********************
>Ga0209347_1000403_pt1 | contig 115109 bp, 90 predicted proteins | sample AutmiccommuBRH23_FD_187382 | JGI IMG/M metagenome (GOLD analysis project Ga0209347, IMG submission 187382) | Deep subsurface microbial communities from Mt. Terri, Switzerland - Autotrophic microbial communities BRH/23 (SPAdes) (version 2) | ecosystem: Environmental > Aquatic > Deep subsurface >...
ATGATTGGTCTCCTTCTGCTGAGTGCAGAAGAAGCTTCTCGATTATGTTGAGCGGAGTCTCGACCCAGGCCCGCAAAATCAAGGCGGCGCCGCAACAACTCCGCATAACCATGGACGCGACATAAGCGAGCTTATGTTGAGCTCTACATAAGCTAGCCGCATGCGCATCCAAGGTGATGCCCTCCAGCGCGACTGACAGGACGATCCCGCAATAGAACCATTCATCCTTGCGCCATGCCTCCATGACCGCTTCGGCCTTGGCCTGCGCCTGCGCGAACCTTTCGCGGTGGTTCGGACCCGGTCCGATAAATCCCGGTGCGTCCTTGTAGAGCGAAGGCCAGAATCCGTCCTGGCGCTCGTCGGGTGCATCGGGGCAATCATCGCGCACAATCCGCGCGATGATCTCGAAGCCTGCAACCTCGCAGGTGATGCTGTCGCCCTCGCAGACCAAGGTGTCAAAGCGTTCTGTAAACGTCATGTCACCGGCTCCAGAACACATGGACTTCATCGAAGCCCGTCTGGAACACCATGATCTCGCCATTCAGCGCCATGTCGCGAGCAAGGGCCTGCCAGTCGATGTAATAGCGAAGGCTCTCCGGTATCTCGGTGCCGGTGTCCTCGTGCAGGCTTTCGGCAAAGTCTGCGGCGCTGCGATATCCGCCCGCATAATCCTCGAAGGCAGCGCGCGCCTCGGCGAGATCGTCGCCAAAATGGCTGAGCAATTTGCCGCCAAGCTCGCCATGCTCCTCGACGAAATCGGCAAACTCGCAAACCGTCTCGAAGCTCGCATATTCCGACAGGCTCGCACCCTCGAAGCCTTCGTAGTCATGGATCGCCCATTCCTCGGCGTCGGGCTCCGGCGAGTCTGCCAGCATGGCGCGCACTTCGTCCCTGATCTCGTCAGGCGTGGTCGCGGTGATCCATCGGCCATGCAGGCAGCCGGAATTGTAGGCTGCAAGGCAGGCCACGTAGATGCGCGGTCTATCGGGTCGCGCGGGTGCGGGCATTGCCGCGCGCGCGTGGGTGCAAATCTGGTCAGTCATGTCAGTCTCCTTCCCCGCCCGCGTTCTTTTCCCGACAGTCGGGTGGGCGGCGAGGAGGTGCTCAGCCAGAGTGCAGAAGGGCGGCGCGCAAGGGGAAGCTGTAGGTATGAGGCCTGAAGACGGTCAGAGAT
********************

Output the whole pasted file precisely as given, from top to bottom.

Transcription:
>Ga0209347_1000403_pt1 | contig 115109 bp, 90 predicted proteins | sample AutmiccommuBRH23_FD_187382 | JGI IMG/M metagenome (GOLD analysis project Ga0209347, IMG submission 187382) | Deep subsurface microbial communities from Mt. Terri, Switzerland - Autotrophic microbial communities BRH/23 (SPAdes) (version 2) | ecosystem: Environmental > Aquatic > Deep subsurface >...
ATGATTGGTCTCCTTCTGCTGAGTGCAGAAGAAGCTTCTCGATTATGTTGAGCGGAGTCTCGACCCAGGCCCGCAAAATCAAGGCGGCGCCGCAACAACTCCGCATAACCATGGACGCGACATAAGCGAGCTTATGTTGAGCTCTACATAAGCTAGCCGCATGCGCATCCAAGGTGATGCCCTCCAGCGCGACTGACAGGACGATCCCGCAATAGAACCATTCATCCTTGCGCCATGCCTCCATGACCGCTTCGGCCTTGGCCTGCGCCTGCGCGAACCTTTCGCGGTGGTTCGGACCCGGTCCGATAAATCCCGGTGCGTCCTTGTAGAGCGAAGGCCAGAATCCGTCCTGGCGCTCGTCGGGTGCATCGGGGCAATCATCGCGCACAATCCGCGCGATGATCTCGAAGCCTGCAACCTCGCAGGTGATGCTGTCGCCCTCGCAGACCAAGGTGTCAAAGCGTTCTGTAAACGTCATGTCACCGGCTCCAGAACACATGGACTTCATCGAAGCCCGTCTGGAACACCATGATCTCGCCATTCAGCGCCATGTCGCGAGCAAGGGCCTGCCAGTCGATGTAATAGCGAAGGCTCTCCGGTATCTCGGTGCCGGTGTCCTCGTGCAGGCTTTCGGCAAAGTCTGCGGCGCTGCGATATCCGCCCGCATAATCCTCGAAGGCAGCGCGCGCCTCGGCGAGATCGTCGCCAAAATGGCTGAGCAATTTGCCGCCAAGCTCGCCATGCTCCTCGACGAAATCGGCAAACTCGCAAACCGTCTCGAAGCTCGCATATTCCGACAGGCTCGCACCCTCGAAGCCTTCGTAGTCATGGATCGCCCATTCCTCGGCGTCGGGCTCCGGCGAGTCTGCCAGCATGGCGCGCACTTCGTCCCTGATCTCGTCAGGCGTGGTCGCGGTGATCCATCGGCCATGCAGGCAGCCGGAATTGTAGGCTGCAAGGCAGGCCACGTAGATGCGCGGTCTATCGGGTCGCGCGGGTGCGGGCATTGCCGCGCGCGCGTGGGTGCAAATCTGGTCAGTCATGTCAGTCTCCTTCCCCGCCCGCGTTCTTTTCCCGACAGTCGGGTGGGCGGCGAGGAGGTGCTCAGCCAGAGTGCAGAAGGGCGGCGCGCAAGGGGAAGCTGTAGGTATGAGGCCTGAAGACGGTCAGAGAT